Phobos EAV Altitude Attempt

Ben Jarvis displays the assembled vehicle Early on September 26th, the MARS flight crew packed their newest vehicle into the belly of a 767 to take it to the launch site in Blackrock, Nevada. Phobos EAV (PEAV) pictured to the right being supported by Ben Jarvis, is the latest in a line of experimental vehicles, expanding on existing technologies and establishing new ones.

The current MARS altitude record of 14,006ft was claimed in August 1998 with Transient Glory and this flight held the altitude record for amateur rockets built in the UK. until March 2000, when it was beaten by less than 400ft.

Being MARS, it was decided that the record should not only be reclaimed, but taken back in such a way as to raise the bar well out of the reach of potential challengers. Conservative estimates predict PEAV will top 50,000ft. The possibility for such a high altitude that is offered at the annual Tripoli BALLS event, and the chance to regain a title that had previously always been held by MARS prompted the team to turn the idea into a reality in less than a month, though it did include a number of rather late nights and juggling of day jobs.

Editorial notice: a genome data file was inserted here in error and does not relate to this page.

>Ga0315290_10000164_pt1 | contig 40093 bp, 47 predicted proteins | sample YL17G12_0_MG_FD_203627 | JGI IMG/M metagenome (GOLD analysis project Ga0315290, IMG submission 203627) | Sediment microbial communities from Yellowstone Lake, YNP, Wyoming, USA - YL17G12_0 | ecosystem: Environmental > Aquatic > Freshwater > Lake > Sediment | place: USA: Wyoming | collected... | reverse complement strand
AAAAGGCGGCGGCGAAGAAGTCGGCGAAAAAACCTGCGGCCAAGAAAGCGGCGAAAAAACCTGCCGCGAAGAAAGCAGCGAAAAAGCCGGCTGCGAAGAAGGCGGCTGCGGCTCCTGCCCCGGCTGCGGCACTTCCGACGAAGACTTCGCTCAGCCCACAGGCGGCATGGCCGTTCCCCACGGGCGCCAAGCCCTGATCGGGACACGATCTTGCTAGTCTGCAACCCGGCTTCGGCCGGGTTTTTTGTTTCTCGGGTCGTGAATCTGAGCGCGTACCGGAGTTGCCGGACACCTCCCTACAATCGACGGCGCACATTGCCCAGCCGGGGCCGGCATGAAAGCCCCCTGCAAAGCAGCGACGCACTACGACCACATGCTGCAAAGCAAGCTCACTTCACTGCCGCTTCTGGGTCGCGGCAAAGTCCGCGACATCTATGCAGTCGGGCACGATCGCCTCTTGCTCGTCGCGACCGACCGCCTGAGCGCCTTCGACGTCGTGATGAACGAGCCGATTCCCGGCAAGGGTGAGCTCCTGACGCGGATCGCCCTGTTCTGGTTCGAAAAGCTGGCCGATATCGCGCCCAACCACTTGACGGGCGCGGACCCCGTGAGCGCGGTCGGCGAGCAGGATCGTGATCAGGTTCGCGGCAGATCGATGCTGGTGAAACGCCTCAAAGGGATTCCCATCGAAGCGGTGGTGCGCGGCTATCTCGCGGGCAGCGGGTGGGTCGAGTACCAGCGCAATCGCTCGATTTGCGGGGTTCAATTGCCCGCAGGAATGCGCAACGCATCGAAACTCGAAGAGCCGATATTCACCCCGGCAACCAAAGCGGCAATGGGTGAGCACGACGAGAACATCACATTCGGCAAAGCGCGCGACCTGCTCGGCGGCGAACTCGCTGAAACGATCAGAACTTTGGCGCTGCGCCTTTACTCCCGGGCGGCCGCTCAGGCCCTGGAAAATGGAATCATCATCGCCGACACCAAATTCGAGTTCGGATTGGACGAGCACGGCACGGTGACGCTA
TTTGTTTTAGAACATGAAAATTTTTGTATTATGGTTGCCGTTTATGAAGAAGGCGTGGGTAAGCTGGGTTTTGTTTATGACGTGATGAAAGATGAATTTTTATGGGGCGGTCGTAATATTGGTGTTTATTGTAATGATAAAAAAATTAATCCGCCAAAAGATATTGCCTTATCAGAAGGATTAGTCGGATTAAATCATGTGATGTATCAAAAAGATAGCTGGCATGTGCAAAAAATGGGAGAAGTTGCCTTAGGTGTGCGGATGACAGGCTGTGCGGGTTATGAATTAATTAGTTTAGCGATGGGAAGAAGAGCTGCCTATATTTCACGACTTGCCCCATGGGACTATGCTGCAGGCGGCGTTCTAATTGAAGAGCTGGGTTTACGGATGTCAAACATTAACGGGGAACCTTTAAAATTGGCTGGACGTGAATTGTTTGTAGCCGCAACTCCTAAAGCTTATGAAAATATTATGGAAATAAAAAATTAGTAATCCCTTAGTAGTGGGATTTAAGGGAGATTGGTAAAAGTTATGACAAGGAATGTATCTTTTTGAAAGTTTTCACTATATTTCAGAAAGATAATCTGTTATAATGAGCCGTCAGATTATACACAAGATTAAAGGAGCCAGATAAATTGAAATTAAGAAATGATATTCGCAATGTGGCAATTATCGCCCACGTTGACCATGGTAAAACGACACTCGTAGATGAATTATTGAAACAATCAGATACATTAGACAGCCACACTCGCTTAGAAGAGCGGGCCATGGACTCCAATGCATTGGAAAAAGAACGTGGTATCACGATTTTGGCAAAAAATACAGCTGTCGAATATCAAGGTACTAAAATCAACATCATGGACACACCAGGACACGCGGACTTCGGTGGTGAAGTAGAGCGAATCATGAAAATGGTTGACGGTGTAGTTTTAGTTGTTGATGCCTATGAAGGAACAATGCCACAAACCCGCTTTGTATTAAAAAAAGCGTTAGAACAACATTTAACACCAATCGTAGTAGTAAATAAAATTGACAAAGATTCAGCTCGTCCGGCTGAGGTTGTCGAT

The first stage is powered by an O class motor, which will take the vehicle supersonic before it reaches 1000ft. On burnout, this stage falls to earth, deploying its own recovery system, while the dart which sits on top coasts to a much higher altitude, using the momentum gained from the booster.

A portion of the avionics
carried on PEAV The rockets payload consists of multiple data recording modules and redundant recovery systems, designed to ensure that the acheived altitude is verifiable by independant adjudicators following launch.

Hopes of taking photograph the Earths curvature were dashed as looming deadlines prevented the camera payload being completed in time to test. Also, the onboard GPS system will allow the flight path followed to be rendered and viewed in 3D, giving a better understanding of the flights dynamics.

The launch is scheduled for September 30th, however if conditions are favourable on the 29th, it may be launched a day early.

PEAV Sponsored by mission communications PEAV was partially funded by so if you're looking for a networking solution, talk to them, and tell them MARS sent you, and help fund our research.